Regional route No. 73, Sardonahütte–Elm


Regional route
No. 73 (Sardonahütte–Elm)
20 km
Ascent • Descent
↑ 1000 m • ↓ 2200 m
Lowest point • Highest point
960 m • 2471 m
Hiking time
7 h 10 min
medium (mountain hiking trail)
Fitness level
Piz Sardona is circumnavigated via steep grassy slopes and a rocky ridge. Clear mountain lakes, beautiful river courses embedded in the rock and mighty waterfalls are reminders of the forces of nature that created the geological phenomena in this area. Marmots, ibexes and even bearded vultures can be sighted here.
The stage starts at the end of the virtually uninhabited Calfeisen valley with a splendid view over the valley floor and the Gigerwald lake. The first section of the route leads along the steep slope back to the Heubützli pass. The trail climbs far above the tree line over alpine meadows, scree gullies, streams and past rock faces. With a bit of luck, you can observe a family of marmots. Once on the pass, you look down on the Heubützli lake, situated in a scree hollow. A narrow, pointed, rocky ridge stretches out to the left and right. The trail now continues partly on the mountain ridge around the Fahnenstock and then down into the Muota valley. Here it is quite possible to be observed by ibexes (or vice versa). Their majestic silhouettes stand out impressively against the Muota valley ridge. Numerous rocks have tumbled onto the meadows from the steep slopes on both sides. The special formations of terrain and rocks are a witness to the forces of nature that have been at work here over millions of years. Upon arrival at the Foobach rushing through deeply cut rock hollows, the descent ends and the route heads uphill once more. Passing picturesque rock faces in the green countryside, the trail now heads towards the Foo pass. Above the Heidelbach stream, you will notice a great variety of flora. Once on top of the Foo pass, the view opens up over the massive mountain ranges of the Sernftal valley. Here you reach the highest point of the stage at 2,223 metres and begin a long descent down to Elm with its 1,041 metres above sea level. Initially, the trail is steep and zigzags across stony slopes to Raminer Matt. Later it continues down into the valley on firmer paths through the forest. Here, one’s attention is drawn time and again to the impressive waterfalls tumbling from the cliffs on the opposite side of the slope. During the descent, the main Glarus overthrust between Ringelspitz and Piz Sardona becomes clearly visible. The distinct horizontal line in the mountain separates two layers of rock. The supporting lower layer is more than 200 million years younger than the darker layer above. Once at the bottom of the valley, the trail continues across the Sernf river to Elm. From here it is well worth taking a look back at the mountain scenery and the Martinsloch (Martin's hole). Twice a year, the sun shines through this drop-shaped opening to illuminate the church tower of Elm. The hole is said to have been cut into the rock in the battle between the heroic Martin and the evil giant. In the slate museum in Elm, you can learn more about slate mining which marked this valley, and the production site of Elmer Citro offers a first-hand experience of the springs. You can descend into the spring area and learn how mineral water is generated from rain and snow deep in the Glarus mountains over the course of eight years.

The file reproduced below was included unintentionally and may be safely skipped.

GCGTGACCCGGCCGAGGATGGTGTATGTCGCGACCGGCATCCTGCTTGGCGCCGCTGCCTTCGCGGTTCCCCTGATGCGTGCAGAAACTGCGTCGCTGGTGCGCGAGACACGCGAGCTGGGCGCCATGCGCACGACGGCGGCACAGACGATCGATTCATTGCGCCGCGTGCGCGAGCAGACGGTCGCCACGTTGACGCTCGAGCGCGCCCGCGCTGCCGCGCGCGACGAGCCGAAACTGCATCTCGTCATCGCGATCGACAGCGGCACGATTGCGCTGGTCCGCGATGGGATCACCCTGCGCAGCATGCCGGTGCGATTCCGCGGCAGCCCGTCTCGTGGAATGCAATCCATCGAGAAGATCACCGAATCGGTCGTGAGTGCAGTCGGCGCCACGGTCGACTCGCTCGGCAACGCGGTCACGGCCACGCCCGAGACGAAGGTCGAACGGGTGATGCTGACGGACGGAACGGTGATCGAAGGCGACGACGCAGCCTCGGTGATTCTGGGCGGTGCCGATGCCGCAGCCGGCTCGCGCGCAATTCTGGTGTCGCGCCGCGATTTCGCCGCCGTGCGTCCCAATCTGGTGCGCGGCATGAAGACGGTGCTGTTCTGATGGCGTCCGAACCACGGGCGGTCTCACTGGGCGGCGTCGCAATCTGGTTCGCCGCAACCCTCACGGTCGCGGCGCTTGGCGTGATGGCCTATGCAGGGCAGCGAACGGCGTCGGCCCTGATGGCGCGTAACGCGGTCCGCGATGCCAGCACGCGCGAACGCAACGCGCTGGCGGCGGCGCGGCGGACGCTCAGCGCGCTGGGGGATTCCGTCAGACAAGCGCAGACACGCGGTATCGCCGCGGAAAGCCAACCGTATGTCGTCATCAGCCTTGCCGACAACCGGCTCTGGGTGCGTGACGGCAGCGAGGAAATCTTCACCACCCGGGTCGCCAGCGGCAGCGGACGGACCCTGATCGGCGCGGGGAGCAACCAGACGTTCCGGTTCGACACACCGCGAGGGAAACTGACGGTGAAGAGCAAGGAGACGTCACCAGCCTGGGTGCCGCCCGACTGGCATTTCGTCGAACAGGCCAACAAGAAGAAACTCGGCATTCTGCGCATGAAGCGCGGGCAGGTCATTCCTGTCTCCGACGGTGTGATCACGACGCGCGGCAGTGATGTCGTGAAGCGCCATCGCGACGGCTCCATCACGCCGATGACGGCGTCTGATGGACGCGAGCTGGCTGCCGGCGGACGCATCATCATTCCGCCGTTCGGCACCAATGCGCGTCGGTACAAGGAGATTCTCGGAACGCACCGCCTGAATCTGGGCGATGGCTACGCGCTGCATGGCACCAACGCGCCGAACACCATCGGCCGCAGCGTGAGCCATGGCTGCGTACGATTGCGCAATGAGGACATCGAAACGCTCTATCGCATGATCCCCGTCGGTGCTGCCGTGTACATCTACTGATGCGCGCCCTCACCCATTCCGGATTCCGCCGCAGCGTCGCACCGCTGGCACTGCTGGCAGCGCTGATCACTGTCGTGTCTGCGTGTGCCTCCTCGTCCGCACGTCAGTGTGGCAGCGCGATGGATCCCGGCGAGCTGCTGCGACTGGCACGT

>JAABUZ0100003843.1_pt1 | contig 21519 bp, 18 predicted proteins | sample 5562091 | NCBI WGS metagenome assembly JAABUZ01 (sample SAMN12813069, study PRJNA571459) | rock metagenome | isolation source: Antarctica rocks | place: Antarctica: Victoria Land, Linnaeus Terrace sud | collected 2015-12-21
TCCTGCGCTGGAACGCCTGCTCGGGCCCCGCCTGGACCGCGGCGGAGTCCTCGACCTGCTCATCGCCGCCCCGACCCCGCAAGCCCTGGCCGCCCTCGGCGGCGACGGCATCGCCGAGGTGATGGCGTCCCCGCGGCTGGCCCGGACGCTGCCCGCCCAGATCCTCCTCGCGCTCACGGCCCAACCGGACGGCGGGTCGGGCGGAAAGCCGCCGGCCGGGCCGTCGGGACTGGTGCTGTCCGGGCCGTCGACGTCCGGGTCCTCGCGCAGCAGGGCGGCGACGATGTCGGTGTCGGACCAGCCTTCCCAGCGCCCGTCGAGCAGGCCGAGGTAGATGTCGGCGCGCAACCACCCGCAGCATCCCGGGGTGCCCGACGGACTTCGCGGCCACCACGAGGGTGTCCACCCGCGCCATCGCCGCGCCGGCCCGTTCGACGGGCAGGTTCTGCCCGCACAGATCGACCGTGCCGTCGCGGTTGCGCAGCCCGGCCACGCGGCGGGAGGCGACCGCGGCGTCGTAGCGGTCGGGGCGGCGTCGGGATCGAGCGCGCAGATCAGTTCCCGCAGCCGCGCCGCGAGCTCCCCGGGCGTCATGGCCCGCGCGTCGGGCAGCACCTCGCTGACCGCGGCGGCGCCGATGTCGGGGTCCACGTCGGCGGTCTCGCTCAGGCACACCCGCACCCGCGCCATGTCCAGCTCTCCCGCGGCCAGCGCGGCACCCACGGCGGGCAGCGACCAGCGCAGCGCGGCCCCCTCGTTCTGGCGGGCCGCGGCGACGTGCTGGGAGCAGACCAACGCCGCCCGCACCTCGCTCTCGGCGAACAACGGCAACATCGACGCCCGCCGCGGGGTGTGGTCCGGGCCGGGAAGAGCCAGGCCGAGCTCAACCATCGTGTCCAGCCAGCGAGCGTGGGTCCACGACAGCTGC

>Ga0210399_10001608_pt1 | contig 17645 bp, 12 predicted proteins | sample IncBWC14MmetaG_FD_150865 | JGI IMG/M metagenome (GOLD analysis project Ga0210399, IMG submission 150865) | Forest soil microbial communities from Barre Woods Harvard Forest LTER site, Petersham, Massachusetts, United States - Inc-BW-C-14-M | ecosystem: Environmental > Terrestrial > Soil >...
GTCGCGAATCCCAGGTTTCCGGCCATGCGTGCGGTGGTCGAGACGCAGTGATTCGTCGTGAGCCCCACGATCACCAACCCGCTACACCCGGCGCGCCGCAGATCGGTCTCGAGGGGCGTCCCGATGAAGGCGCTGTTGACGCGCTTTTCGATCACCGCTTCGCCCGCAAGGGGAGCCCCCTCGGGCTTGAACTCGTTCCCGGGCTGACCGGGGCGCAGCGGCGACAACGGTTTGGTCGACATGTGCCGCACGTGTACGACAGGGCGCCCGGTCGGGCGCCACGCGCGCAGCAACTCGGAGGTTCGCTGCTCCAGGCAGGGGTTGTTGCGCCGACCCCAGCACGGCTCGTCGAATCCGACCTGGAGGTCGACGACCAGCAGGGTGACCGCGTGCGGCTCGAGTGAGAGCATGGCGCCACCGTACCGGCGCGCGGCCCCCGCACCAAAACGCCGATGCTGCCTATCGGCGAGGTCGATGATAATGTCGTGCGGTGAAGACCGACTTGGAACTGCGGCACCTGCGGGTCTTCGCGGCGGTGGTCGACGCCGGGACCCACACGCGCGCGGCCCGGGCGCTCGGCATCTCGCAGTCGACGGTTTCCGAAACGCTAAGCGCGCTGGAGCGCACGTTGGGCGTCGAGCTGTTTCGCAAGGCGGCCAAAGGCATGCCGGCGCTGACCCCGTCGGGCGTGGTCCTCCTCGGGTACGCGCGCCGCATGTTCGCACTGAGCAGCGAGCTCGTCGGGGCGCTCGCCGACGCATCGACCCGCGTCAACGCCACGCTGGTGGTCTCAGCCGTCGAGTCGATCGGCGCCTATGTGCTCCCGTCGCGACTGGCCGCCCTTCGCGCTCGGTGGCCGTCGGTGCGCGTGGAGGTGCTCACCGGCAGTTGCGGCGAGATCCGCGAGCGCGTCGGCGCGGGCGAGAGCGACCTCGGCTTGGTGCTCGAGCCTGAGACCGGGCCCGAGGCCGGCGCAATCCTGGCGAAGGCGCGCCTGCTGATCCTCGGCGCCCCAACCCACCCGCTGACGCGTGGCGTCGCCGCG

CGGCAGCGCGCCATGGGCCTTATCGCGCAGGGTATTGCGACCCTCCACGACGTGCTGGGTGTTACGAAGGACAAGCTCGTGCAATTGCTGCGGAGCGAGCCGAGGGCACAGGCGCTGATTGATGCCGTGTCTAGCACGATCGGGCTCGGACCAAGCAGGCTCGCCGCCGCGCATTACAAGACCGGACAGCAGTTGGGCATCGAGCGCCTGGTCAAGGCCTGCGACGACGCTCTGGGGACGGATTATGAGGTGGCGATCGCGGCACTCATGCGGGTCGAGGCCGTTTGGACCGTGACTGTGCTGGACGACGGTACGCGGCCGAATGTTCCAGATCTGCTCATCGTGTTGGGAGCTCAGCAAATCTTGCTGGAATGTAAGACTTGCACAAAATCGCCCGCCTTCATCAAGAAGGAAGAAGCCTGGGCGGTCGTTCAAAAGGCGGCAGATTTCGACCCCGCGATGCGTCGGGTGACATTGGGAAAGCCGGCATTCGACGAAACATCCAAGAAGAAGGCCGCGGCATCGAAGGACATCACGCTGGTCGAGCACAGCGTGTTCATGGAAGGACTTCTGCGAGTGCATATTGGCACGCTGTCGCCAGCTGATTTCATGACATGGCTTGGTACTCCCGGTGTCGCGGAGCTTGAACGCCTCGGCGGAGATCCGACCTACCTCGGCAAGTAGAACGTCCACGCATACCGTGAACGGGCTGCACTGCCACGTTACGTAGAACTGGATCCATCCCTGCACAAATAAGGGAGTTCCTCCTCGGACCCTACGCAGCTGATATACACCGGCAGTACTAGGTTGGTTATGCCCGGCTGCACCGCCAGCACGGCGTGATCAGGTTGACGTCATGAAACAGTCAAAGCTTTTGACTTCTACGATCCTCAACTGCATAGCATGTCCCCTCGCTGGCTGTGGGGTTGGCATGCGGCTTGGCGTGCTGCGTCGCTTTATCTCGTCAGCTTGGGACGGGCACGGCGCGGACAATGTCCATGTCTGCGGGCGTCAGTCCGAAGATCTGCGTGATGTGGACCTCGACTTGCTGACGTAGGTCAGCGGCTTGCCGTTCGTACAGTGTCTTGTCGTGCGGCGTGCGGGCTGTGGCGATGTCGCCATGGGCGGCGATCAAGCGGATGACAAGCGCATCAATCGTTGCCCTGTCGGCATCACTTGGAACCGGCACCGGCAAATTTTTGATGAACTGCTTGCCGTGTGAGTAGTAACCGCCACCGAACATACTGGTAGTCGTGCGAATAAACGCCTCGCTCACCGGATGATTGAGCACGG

Height profile


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